Initiating Practice

Guest Post by Roberta Wolff

This post is about helping our students harness this enthusiasm and turn it into regular and habitual practising time which is entirely self-initiated! Parents will love this and will also benefit from this article.

The free resources below will help you start a studio wide practice challenge. To Download and save, simply click on these links:

  1. Initiating Practice – student chart
  2. Initiating Practice: Teacher chart (master-sheet)

The Two Challenges

There are these two challenges for students:

1:   To be the student who initiates the most practice sessions this term/half term.

2:  To be the student who makes the greatest progress (regardless of length or number of sessions) this term/half term. 

The Rules

  • Parents must not mention anything to do with practice, no reminders, no hints, children need to know that this is their chance to take control, it may take a little while.
  • For a session to count it must be at least the minimum length agreed on by student and teacher.
  • For a session to count it must be logged on the student’s competition sheet.

The Reason

This challenge is not about practising every day – it is about encouraging those students who don’t already to choose to practise, because with this choice comes the positive mindset needed for learning.

The Unheard Conversation

The message parents unintentionally send when they ‘remind’ children to practise is:
You can’t be relied on to do this.

The conclusion the child makes is:
If I need to be reminded it must be because practice is unlikeable.

The child will resent the reminder and transfer this resentment onto the task of practising.

Well-intended reminders can quickly turn to nagging and this is best avoided.  A parent once relayed a conversation to me where she reminded her child to do their piano practice.  It ended with, “From the response she gave me you would think I was asking her to tidy her room!”

Not a good start for any practice session!

Nagging points out all the things that are wrong with the person, and implies that he or she is not worthy because he or she has not done certain tasks. Nagging is a way of finding fault, and it tends to wear people down instead of build them up.”
Dr Robert Myers, child psychologist.

Positive Reinforcement

After practice has taken place:

Parents can help by complimenting a direct outcome or aspect of the practice session, rather than providing blanket praise.  For example:

  • Good job! And on your busy day also.
  • I admire the discipline you have shown over the last few days, can you share some tips with me because I want to do better with my exercising?
  • I could not help over-hearing your practising today, what patience you showed working so slowly and accurately, you must be proud.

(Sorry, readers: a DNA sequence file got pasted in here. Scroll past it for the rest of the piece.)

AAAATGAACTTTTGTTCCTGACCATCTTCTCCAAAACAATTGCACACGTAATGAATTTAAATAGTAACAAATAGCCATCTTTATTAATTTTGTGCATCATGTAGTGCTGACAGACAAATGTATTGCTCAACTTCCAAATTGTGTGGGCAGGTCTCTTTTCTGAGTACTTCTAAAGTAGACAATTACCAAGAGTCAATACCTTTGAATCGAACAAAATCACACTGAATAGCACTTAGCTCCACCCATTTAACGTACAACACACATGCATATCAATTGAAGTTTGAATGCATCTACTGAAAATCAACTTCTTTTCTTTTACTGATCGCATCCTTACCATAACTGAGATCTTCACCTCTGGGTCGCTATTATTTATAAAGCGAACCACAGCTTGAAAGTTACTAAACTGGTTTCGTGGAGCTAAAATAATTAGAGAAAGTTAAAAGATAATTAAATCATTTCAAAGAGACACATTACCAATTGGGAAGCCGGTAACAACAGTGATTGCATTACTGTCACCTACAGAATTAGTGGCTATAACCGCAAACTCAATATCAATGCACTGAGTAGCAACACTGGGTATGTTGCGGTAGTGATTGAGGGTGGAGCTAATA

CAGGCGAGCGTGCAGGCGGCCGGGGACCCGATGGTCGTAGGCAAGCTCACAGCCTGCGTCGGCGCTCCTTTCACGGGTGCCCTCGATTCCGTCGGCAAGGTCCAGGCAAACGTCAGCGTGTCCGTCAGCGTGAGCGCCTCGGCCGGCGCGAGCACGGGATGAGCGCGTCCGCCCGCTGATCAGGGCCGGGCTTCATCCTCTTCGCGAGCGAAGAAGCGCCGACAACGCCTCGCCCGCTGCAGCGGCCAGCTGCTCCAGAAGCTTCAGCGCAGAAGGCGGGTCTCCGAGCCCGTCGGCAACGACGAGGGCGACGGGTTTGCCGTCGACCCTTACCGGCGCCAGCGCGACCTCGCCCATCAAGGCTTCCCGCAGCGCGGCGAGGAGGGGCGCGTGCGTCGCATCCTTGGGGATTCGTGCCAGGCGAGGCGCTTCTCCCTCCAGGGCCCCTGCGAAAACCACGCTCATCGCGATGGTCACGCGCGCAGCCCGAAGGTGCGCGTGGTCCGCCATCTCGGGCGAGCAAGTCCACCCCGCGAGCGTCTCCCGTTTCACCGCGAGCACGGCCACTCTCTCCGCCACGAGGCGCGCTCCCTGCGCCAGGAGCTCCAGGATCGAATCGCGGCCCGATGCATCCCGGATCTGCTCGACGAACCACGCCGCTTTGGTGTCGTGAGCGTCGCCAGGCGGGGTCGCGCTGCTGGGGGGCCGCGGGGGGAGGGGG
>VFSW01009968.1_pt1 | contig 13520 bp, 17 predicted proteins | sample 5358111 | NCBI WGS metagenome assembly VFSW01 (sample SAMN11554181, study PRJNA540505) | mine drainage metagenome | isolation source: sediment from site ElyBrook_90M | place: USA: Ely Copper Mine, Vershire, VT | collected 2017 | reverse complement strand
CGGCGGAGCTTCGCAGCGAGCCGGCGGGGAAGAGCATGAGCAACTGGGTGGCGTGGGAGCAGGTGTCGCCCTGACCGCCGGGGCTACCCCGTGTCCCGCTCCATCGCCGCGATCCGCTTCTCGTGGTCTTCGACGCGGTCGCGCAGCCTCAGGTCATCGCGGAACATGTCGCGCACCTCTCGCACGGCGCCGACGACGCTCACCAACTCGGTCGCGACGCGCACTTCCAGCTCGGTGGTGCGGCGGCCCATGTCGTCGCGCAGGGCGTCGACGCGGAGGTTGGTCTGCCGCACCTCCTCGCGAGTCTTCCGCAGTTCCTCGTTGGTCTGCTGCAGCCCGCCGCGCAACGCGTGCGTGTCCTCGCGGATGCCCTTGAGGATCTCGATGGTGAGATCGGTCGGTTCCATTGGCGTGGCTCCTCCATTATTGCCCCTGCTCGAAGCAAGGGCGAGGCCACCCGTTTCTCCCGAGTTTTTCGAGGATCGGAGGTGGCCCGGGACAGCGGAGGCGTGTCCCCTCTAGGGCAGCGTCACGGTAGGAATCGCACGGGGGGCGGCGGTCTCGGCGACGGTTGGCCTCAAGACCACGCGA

Parents can also help by making sure there is a timer on the piano set to the minimum length.

Teachers can help by:

  • Encouraging students
  • Creating a healthy sense of competition by displaying the master sheet
  • Regularly spending a moment looking at each student’s log and commenting on any patterns.


The momentum of this Practice Challenge and sympathetically chosen minimum practice times (I have one student who will probably have to start at around 7 mins a day) will all help with creating a new and more positive approach to piano practice.  I have a treble clef trophy which will be awarded to the student who initiates the most sessions – you may want to consider some incentive too.

Practice skills develop faster when there is an utter certainty that tomorrow you will find yourself sitting in the same place, doing the same thing.

Today you have the power to make tomorrow slightly easier – or slightly trickier! Practising by choice results in a positive mindset, and is far more productive than practising because you were told to.  Daily practice allows students to become satisfied with taking small but meaningful steps in the right direction.

By contrast irregular or ‘binge’ practising becomes pressured and end-focused.  There is seemingly less time to explore and create, and from what I have seen more frustration develops.  Ultimately the work is never as secure and there is a feeling of looking for shortcuts.

Practice is an art, and a rather abstract one at that, but there is one concrete and inescapable fact: we should all be doing it every day!

On that note, I am off to my piano!

Roberta Wolff

Roberta Wolff is a pianist, teacher, and author.

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Published by

Andrew Eales

Andrew Eales is a widely respected piano educator, published author and composer based in Milton Keynes UK, where he runs a successful private teaching studio.

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